• Be agentless, or able to function without the reliance on agents that can’t accommodate the specific devices.
  • Be passive, i.e. it should function using only passive technologies as any systems that rely on scans or probes can disrupt and even crash OT devices.
  • Have comprehensive security controls that meet most of the important cybersecurity goals specified by NIST CSF or CIS CSC. This requires the use of a variety of security tools, and in the best- case scenario would cover the required security controls using as few tools as possible.
  • Have comprehensive device coverage, which includes all unmanaged or industrial IoT devices within an enterprise. Managers can’t secure OT unless IT is also secured by a security platform that functions for all types of industrial control systems.
  • Have comprehensive communication coverage that directly monitors all communication pathways that could be used in an attack. This include ethernet, Wi-Fi, Bluetooth, and BLE.

Securing OT devices against cyber-attacks isn’t an easy task, but it is becoming increasingly vital in order to secure critical national infrastructure, manufacturing and supply chain operations. The critical risk to the availability of our OT operations is also becoming a matter of general safety within the communities within which we operate, making it a higher priority than ever. With the right tools, organizations can obtain full visibility over all devices connected to their networks, while securing both IT and OT environments with an agentless approach. This will allow them to detect suspicious behavior before threat-actors manage to launch any large-scale attacks, as well as avoid operational downtime and loss of reputation even if the attack originates in the IT environment. With the growing threat facing industries and organizations of all sizes, now is the time to ensure that your security program is enabling and maintaining secure, resilient OT operations.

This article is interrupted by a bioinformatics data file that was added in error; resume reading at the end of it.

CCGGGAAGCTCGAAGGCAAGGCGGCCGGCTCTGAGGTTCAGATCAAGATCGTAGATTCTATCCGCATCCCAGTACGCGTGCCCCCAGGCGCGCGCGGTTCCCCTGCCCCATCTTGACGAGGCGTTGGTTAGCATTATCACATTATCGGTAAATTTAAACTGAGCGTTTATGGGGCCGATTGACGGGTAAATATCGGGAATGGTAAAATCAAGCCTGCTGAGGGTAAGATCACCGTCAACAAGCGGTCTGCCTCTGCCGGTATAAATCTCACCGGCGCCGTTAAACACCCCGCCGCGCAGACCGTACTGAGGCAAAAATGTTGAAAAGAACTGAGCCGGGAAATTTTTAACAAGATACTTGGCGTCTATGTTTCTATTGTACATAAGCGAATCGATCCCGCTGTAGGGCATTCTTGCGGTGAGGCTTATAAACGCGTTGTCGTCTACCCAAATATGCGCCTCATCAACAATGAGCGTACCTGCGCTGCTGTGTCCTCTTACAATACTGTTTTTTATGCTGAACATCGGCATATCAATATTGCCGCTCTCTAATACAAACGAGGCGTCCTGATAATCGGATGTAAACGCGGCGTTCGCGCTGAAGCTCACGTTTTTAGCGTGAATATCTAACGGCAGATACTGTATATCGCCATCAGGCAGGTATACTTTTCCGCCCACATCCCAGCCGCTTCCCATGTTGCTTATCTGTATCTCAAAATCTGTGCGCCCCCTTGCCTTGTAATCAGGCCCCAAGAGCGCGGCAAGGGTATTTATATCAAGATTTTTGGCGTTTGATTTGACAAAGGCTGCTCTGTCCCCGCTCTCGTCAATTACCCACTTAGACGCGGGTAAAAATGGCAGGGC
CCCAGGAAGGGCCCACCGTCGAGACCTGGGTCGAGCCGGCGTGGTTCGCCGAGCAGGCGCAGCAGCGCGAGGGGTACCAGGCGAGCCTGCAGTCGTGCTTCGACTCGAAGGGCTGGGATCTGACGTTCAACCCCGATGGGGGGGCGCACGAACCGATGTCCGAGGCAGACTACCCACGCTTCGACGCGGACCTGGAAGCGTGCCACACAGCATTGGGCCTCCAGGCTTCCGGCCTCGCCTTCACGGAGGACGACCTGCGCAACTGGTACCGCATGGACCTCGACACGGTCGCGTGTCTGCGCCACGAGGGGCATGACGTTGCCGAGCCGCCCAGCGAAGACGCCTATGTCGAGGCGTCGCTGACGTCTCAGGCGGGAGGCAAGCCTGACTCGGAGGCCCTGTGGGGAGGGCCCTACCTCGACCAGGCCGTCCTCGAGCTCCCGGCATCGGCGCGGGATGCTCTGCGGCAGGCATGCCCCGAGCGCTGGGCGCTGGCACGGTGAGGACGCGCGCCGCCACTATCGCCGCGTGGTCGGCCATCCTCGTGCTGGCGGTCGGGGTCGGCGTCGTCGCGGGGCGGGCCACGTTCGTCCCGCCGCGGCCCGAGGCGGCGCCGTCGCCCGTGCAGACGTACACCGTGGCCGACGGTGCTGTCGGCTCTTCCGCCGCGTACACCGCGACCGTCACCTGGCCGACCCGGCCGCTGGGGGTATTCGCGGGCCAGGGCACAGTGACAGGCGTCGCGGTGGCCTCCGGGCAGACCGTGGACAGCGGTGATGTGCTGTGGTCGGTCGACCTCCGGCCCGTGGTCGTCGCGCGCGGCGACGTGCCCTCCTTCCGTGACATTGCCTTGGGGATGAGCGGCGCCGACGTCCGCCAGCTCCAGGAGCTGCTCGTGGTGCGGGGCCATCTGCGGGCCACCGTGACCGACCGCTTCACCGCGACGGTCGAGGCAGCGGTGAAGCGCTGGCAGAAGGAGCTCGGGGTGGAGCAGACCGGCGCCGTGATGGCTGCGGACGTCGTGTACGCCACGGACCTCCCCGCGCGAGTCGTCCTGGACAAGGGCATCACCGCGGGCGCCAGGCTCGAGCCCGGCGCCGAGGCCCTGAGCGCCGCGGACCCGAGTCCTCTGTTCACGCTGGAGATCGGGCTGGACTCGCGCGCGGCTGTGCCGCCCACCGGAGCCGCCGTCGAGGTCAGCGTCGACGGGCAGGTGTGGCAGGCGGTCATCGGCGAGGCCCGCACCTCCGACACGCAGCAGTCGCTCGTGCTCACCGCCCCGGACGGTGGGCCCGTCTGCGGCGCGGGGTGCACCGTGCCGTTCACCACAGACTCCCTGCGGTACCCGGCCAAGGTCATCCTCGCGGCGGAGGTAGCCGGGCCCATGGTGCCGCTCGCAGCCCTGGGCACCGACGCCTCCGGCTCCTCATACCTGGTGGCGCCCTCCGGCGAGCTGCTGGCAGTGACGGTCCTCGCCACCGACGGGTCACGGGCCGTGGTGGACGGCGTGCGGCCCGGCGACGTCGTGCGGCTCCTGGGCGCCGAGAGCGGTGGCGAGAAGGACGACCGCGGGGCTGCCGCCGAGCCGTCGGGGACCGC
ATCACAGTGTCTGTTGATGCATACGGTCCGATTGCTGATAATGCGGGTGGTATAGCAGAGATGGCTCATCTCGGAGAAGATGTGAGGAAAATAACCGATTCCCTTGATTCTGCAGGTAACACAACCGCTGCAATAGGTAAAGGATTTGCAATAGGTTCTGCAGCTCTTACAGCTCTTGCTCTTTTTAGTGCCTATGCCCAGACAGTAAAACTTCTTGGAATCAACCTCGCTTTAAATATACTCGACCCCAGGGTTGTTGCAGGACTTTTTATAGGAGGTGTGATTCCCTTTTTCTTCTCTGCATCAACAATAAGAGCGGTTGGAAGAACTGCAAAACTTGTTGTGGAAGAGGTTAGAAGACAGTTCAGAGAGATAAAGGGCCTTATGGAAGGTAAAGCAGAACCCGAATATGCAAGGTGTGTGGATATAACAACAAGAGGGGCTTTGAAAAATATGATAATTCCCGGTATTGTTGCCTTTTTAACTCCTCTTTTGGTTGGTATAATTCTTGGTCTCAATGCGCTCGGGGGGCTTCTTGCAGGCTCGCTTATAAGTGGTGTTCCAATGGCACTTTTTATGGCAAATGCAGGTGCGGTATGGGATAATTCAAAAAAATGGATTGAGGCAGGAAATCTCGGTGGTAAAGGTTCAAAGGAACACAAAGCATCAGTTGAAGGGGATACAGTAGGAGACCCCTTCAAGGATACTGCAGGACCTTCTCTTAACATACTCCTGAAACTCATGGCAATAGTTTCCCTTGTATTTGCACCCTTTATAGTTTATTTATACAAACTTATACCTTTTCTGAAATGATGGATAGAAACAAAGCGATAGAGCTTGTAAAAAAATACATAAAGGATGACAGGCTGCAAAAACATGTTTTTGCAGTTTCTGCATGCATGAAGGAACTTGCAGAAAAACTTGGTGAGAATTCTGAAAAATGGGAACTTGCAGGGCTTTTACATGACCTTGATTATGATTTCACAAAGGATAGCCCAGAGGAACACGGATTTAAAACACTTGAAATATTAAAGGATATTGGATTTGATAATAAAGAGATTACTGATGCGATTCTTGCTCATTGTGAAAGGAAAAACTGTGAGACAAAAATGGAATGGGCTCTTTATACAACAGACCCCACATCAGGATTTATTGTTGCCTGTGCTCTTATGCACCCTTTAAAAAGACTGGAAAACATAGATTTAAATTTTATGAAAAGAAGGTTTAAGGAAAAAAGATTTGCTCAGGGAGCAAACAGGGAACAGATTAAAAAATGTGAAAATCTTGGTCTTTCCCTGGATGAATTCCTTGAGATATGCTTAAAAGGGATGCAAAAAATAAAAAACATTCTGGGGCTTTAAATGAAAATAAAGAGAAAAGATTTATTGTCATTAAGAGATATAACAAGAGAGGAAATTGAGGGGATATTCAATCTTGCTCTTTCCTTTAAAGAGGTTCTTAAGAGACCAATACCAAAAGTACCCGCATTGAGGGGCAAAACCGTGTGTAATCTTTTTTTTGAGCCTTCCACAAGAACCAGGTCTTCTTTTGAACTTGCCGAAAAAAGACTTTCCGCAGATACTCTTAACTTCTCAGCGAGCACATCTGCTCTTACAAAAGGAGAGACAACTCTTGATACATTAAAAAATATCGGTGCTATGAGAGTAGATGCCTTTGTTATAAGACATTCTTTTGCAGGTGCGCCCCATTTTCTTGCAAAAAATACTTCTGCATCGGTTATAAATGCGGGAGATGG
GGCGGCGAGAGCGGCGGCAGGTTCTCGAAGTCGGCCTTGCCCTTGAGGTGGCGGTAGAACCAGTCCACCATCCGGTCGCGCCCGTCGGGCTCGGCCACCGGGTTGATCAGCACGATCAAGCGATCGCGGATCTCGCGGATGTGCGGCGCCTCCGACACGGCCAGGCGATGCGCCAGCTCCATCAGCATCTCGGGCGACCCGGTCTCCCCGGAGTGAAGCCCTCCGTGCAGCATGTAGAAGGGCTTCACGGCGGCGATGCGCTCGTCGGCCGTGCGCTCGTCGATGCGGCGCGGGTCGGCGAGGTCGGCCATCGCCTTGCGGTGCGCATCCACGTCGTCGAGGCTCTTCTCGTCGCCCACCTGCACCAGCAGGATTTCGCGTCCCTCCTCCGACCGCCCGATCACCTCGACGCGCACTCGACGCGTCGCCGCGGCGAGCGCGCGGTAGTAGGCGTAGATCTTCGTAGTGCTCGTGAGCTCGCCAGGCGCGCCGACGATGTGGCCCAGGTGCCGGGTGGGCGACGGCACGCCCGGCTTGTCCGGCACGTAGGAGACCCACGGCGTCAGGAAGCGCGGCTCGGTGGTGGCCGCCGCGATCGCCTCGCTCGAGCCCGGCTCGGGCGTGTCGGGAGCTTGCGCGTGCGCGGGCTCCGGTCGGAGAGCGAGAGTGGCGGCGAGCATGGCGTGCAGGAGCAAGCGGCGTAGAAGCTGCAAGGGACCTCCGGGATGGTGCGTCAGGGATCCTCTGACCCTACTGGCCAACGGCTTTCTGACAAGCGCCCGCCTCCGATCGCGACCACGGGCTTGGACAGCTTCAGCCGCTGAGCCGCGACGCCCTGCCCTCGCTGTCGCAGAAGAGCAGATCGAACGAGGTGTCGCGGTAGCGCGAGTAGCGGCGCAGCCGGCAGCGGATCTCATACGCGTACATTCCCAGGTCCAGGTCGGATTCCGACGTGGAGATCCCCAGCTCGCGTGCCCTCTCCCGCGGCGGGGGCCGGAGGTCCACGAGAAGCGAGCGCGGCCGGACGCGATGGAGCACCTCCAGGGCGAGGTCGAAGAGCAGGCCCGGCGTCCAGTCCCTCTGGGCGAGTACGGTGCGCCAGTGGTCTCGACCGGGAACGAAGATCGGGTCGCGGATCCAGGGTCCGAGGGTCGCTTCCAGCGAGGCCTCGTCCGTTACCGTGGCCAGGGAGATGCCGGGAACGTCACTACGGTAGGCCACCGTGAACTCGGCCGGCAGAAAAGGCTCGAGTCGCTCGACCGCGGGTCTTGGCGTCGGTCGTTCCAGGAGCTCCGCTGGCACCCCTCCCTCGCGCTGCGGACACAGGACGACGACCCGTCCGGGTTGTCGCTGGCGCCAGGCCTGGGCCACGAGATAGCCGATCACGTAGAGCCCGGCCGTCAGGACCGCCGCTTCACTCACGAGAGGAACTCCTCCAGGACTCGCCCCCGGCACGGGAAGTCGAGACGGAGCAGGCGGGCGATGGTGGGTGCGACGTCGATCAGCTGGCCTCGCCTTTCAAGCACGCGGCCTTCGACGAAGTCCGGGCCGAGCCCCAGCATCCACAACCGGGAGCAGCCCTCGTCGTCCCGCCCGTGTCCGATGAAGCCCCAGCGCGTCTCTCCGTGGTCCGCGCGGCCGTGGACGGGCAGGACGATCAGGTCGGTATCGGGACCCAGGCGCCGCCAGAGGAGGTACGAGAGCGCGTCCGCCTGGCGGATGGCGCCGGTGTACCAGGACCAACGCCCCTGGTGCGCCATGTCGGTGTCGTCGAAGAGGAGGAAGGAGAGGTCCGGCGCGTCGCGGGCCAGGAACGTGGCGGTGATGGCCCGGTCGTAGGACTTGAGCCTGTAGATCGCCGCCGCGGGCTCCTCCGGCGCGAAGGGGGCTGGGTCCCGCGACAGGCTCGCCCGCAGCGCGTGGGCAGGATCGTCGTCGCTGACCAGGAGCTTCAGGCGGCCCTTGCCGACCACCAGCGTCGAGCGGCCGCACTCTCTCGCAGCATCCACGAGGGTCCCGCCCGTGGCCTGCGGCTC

Curtis Simpson
Curtis Simpson is CISO at Armis, the leading unified asset visibility and security platform designed to address the new threat landscape that connected devices create. Fortune 1000 companies trust its real-time and continuous protection to see with full context all managed, unmanaged, and IoT devices, including medical devices (IoMT), operational technology (OT), and industrial control systems (ICS). Armis provides passive and unparalleled cybersecurity asset management, risk management, and automated enforcement. Armis is a privately held company headquartered in Palo Alto, California.
www.armis.com